of control by the government over the SGPC elections.
It is for that reason we demand that Sikhs accept no government
money for the construction of a monument to their religion
and culture. In any case, the entire gold-and-marble based
concept is flawed and counter to the spirit of Sikhism.
The best embodiment of the Khalsa is the Khalsa, that is,
the believers themselves.
In 1985 the Akal Takht was rebuilt with government funds.
The Sikhs promptly tore it down and rebuilt it with money
donated by the sangat. This was an absolutely correct course
of action. The same sentiment should have governed construction
of the Khalsa complex at Anandpur Sahib. It seems that the
Punjab government and Central governments have come to believe
that there is nothing wrong with state fingers meddling
in religious matters. In the name of “clean management”,
establishment of government-ruled shrine boards has become
Likewise the government declares that it has the sole right
to conduct elections to the SGPC. This is wrong. If shrines
are mismanaged, let the devotees either stay away from these
shrines or exert themselves to rectify the shortcomings.
If the SGPC cannot be trusted to conduct honest and peaceful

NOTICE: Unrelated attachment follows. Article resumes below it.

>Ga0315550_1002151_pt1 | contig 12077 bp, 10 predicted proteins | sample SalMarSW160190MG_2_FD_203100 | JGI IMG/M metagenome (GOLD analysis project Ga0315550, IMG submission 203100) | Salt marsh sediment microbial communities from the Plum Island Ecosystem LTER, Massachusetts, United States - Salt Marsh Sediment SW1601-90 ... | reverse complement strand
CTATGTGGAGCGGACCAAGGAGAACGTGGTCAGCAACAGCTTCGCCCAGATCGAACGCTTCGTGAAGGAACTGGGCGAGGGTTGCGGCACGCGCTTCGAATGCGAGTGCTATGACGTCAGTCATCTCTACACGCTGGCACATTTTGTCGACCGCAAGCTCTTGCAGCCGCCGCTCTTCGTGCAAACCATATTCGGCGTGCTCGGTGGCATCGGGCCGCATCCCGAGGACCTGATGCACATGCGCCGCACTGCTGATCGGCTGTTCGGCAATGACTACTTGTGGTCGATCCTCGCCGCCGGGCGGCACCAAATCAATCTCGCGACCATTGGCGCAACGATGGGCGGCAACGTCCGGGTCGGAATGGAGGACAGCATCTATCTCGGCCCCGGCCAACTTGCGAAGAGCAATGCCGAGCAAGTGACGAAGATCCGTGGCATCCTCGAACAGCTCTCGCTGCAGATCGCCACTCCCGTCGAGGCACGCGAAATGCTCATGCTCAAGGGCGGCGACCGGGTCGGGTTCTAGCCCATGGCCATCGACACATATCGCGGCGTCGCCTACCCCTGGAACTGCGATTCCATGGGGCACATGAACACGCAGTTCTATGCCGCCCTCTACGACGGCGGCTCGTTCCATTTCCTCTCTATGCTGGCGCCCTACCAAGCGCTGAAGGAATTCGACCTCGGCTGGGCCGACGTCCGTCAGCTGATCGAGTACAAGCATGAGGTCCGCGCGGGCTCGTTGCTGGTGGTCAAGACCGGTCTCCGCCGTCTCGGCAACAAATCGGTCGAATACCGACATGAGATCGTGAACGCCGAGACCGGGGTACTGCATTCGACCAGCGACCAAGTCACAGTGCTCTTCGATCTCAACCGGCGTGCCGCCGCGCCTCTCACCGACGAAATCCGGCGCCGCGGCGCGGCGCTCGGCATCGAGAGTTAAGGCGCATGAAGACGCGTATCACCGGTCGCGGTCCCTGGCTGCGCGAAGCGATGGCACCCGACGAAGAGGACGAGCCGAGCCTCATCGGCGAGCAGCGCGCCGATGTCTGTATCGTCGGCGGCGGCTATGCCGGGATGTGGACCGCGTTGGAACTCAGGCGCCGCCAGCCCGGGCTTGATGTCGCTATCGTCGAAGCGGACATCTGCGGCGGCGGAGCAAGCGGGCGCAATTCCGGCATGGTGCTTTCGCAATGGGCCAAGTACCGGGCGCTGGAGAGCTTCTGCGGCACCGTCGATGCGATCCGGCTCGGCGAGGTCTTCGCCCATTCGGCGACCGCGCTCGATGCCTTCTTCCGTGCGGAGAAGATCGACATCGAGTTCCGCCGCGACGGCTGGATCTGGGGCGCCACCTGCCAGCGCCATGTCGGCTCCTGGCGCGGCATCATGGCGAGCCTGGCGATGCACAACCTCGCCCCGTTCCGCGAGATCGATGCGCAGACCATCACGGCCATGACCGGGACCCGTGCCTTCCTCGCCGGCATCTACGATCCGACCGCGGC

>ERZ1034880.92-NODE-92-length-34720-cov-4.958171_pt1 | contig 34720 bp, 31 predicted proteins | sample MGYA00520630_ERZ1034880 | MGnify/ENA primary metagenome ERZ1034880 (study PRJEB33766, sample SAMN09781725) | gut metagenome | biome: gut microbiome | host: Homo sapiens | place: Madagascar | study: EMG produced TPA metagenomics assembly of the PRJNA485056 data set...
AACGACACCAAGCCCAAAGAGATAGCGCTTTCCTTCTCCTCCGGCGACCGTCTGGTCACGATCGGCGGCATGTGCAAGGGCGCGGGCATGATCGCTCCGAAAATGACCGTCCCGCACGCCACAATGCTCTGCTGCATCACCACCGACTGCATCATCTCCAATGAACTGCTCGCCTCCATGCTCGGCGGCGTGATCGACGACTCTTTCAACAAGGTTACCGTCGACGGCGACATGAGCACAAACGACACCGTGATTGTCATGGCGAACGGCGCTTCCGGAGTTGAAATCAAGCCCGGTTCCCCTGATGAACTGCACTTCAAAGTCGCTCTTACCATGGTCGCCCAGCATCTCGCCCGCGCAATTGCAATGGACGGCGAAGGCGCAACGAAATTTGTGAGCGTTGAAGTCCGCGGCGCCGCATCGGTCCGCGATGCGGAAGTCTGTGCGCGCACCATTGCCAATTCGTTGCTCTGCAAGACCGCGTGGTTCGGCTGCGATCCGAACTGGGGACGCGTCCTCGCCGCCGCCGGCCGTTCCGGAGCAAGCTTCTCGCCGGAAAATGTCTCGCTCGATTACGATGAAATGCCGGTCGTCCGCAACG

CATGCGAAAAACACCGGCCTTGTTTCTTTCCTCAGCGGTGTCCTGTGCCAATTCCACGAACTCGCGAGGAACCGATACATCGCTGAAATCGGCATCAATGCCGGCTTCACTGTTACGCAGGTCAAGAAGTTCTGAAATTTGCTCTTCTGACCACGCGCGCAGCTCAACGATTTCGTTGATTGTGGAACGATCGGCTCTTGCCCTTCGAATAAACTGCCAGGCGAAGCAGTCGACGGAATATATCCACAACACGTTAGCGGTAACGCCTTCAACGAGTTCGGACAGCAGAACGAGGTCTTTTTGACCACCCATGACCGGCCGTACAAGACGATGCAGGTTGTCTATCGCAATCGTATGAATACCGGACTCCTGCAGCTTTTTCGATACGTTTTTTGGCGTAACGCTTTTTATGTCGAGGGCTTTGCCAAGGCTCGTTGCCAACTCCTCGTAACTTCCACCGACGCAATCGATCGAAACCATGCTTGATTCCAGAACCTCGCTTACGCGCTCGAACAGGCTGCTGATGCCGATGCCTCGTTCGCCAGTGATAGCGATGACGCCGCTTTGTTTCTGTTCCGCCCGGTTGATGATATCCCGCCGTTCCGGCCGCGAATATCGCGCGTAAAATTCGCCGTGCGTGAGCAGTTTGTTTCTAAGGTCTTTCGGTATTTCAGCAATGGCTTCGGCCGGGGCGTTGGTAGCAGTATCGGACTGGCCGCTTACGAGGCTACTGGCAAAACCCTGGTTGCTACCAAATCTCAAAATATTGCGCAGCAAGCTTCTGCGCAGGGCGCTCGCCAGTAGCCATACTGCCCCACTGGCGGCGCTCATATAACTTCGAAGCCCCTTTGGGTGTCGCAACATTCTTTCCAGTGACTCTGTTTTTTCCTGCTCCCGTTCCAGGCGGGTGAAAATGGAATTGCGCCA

polls on its own, then let the Sikhs themselves withdraw
authority and legitimacy from that body. If the government
is to concern itself with Hindu or Sikh shrines and the
personnel who administer them, why should it not stand over
the Christians when they select their bishops, or the Muslims
when they appoint or remove mullahs from their mosques?
Such interference endangers public amity, as was recently
demonstrated in the case of the Amarnath Shrine Board land
allotment controversy in J&K.
The Constitution of India declares ‘The Union of India
to be a sovereign, democratic republic, assuring its citizens
of justice, equality, and liberty; the words ‘socialist’
and ‘secular’ were added to the definition in
1976 by constitutional amendment. The Constitution not only
spells out right to freedom of religion (Article 25: Particulars
of Freedom of conscience and free profession, practice and
propagation of religion, Article 26: freedom to manage religious
affairs, Article 27: freedom from payment of taxes for promotion
of any particular religion, Article 28: Freedom as to attendance
at religious instruction or religious worship in certain
education institutions. Also the Constitution specifies
Cultural and Educational rights. (Article 29: Protection
of interests of minorities, and Article 30: Right of minorities
to establish and administer educational institutions.)
Parties and politicians avowing religious principles are
not a rarity anywhere in the world: the Shiv Sena and the
Akalis fight elections in India, the Christian Democrats
fight elections in Germany, the Jamaat-i-Islami fights elections
in Pakistan. MASR has no quarrel with those who say that
religious values should guide the actions of individual
politicians or even political parties, but we very much
oppose any religion imposing public policy on the citizens
or the state involving itself in the affairs of any religion.
ęCopyright Institute of Sikh Studies,
2007, All rights reserved.